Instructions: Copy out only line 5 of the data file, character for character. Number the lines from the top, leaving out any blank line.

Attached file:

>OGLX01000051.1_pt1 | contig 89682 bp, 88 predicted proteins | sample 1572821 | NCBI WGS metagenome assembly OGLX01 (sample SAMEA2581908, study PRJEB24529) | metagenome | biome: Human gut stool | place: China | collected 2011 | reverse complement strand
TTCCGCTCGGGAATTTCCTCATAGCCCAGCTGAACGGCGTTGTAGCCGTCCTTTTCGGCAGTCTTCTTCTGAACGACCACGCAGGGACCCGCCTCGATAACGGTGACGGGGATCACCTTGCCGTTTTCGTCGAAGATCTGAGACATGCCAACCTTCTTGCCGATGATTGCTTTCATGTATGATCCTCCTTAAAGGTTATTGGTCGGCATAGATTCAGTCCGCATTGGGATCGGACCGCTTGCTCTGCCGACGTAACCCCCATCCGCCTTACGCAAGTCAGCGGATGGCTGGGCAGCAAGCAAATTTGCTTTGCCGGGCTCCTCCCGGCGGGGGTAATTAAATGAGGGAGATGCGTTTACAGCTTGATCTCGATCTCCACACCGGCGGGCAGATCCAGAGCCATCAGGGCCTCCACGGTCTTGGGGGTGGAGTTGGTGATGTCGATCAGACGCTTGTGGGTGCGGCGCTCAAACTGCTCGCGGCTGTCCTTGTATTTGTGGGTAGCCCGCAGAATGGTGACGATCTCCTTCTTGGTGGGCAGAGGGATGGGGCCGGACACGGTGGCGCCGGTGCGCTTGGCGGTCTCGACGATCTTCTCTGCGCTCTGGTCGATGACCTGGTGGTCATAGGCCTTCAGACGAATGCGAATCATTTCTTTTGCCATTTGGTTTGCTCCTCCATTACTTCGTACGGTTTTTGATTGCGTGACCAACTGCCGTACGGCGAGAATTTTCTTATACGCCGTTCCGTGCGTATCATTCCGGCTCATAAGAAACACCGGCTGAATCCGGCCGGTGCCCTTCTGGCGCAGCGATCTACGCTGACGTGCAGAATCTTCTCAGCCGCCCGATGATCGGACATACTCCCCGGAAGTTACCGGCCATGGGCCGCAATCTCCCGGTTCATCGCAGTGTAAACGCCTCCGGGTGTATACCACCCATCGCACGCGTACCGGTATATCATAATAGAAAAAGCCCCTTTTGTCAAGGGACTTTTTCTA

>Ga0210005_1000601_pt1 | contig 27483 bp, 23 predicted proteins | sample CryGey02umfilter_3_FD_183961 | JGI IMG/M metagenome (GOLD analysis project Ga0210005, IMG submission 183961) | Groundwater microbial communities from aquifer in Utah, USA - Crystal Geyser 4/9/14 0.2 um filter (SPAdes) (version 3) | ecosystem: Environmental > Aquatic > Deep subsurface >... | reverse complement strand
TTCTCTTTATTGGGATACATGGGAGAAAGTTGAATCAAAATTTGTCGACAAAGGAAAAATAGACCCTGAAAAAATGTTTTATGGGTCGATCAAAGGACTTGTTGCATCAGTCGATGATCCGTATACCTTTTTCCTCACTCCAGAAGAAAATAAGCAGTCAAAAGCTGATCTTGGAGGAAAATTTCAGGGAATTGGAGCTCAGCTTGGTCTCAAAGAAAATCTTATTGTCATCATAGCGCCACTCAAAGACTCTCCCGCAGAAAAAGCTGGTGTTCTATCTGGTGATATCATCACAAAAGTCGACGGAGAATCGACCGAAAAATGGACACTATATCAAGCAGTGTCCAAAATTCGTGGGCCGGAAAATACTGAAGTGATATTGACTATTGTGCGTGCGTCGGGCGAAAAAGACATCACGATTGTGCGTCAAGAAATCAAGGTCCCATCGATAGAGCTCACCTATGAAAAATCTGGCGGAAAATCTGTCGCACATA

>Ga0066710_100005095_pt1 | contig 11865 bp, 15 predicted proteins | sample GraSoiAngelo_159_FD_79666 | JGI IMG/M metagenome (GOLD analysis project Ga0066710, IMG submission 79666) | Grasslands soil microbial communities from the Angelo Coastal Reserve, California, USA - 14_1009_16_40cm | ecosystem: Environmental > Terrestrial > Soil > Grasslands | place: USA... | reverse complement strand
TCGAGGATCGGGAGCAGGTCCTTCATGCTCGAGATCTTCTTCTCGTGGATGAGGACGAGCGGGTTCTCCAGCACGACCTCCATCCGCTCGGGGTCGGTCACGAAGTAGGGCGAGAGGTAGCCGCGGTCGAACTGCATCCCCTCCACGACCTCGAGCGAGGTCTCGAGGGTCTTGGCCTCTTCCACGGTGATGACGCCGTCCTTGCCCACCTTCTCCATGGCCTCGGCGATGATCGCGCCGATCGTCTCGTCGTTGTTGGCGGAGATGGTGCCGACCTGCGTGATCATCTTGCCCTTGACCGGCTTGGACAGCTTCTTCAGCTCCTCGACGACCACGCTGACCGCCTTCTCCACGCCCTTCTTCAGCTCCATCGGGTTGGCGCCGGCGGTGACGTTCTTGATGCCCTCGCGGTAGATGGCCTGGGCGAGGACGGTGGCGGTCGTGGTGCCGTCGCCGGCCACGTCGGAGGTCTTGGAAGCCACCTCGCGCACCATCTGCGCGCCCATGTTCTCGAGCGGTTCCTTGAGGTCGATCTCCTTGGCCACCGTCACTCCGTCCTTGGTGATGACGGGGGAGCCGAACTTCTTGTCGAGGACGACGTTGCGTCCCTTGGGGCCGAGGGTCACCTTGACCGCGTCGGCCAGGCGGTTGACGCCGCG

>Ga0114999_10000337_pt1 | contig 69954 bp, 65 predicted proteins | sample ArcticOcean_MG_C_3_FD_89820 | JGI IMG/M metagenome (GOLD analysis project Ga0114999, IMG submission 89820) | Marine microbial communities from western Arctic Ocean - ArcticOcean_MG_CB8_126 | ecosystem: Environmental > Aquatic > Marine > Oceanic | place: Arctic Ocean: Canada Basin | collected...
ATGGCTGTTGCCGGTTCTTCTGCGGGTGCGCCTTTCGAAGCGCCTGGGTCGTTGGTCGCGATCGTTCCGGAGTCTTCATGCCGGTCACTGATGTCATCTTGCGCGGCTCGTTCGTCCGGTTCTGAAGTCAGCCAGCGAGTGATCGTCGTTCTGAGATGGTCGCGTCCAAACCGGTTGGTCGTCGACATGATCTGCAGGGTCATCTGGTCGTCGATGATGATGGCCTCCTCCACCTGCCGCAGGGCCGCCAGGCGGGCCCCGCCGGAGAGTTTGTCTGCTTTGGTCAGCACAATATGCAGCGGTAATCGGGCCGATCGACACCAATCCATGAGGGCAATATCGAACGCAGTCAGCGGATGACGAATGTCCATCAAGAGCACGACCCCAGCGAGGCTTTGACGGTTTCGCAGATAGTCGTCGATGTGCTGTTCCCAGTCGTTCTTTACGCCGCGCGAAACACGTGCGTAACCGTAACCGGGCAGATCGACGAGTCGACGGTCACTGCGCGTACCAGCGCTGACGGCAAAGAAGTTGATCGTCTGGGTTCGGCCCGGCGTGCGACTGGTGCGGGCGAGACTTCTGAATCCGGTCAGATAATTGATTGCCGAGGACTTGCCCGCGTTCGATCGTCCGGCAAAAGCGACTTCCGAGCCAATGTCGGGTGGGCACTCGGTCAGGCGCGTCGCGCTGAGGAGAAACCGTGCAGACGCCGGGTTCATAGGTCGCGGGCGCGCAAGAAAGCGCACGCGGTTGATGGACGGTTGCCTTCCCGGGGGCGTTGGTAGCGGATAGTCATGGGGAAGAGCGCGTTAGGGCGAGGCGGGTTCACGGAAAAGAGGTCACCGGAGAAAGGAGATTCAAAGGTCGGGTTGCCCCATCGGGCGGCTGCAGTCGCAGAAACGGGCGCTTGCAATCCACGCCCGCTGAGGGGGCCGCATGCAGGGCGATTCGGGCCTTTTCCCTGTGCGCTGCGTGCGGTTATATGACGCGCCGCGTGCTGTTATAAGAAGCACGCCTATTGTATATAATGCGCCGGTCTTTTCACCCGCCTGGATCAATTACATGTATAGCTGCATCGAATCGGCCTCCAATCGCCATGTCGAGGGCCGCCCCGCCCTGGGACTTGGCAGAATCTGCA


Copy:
>Ga0066710_100005095_pt1 | contig 11865 bp, 15 predicted proteins | sample GraSoiAngelo_159_FD_79666 | JGI IMG/M metagenome (GOLD analysis project Ga0066710, IMG submission 79666) | Grasslands soil microbial communities from the Angelo Coastal Reserve, California, USA - 14_1009_16_40cm | ecosystem: Environmental > Terrestrial > Soil > Grasslands | place: USA... | reverse complement strand